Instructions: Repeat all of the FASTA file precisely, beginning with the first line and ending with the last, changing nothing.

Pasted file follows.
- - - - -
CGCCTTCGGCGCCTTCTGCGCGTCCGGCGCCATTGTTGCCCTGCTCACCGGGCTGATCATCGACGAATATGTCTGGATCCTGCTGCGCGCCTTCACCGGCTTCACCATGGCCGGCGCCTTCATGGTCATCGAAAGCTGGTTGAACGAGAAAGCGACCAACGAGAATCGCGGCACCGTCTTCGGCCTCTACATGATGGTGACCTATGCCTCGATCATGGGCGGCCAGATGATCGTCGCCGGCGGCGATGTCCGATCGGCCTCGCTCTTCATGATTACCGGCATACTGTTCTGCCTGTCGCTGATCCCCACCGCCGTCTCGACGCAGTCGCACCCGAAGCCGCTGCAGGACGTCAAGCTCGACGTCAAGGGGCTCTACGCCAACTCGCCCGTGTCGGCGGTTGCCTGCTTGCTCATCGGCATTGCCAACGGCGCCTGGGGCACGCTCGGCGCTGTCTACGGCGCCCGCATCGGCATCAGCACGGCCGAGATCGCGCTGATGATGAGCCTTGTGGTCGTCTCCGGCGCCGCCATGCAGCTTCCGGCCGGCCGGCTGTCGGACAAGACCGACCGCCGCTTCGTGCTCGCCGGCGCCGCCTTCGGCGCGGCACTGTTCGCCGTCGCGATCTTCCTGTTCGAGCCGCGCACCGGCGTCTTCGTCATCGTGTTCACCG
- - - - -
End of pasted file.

CGCCTTCGGCGCCTTCTGCGCGTCCGGCGCCATTGTTGCCCTGCTCACCGGGCTGATCATCGACGAATATGTCTGGATCCTGCTGCGCGCCTTCACCGGCTTCACCATGGCCGGCGCCTTCATGGTCATCGAAAGCTGGTTGAACGAGAAAGCGACCAACGAGAATCGCGGCACCGTCTTCGGCCTCTACATGATGGTGACCTATGCCTCGATCATGGGCGGCCAGATGATCGTCGCCGGCGGCGATGTCCGATCGGCCTCGCTCTTCATGATTACCGGCATACTGTTCTGCCTGTCGCTGATCCCCACCGCCGTCTCGACGCAGTCGCACCCGAAGCCGCTGCAGGACGTCAAGCTCGACGTCAAGGGGCTCTACGCCAACTCGCCCGTGTCGGCGGTTGCCTGCTTGCTCATCGGCATTGCCAACGGCGCCTGGGGCACGCTCGGCGCTGTCTACGGCGCCCGCATCGGCATCAGCACGGCCGAGATCGCGCTGATGATGAGCCTTGTGGTCGTCTCCGGCGCCGCCATGCAGCTTCCGGCCGGCCGGCTGTCGGACAAGACCGACCGCCGCTTCGTGCTCGCCGGCGCCGCCTTCGGCGCGGCACTGTTCGCCGTCGCGATCTTCCTGTTCGAGCCGCGCACCGGCGTCTTCGTCATCGTGTTCACCG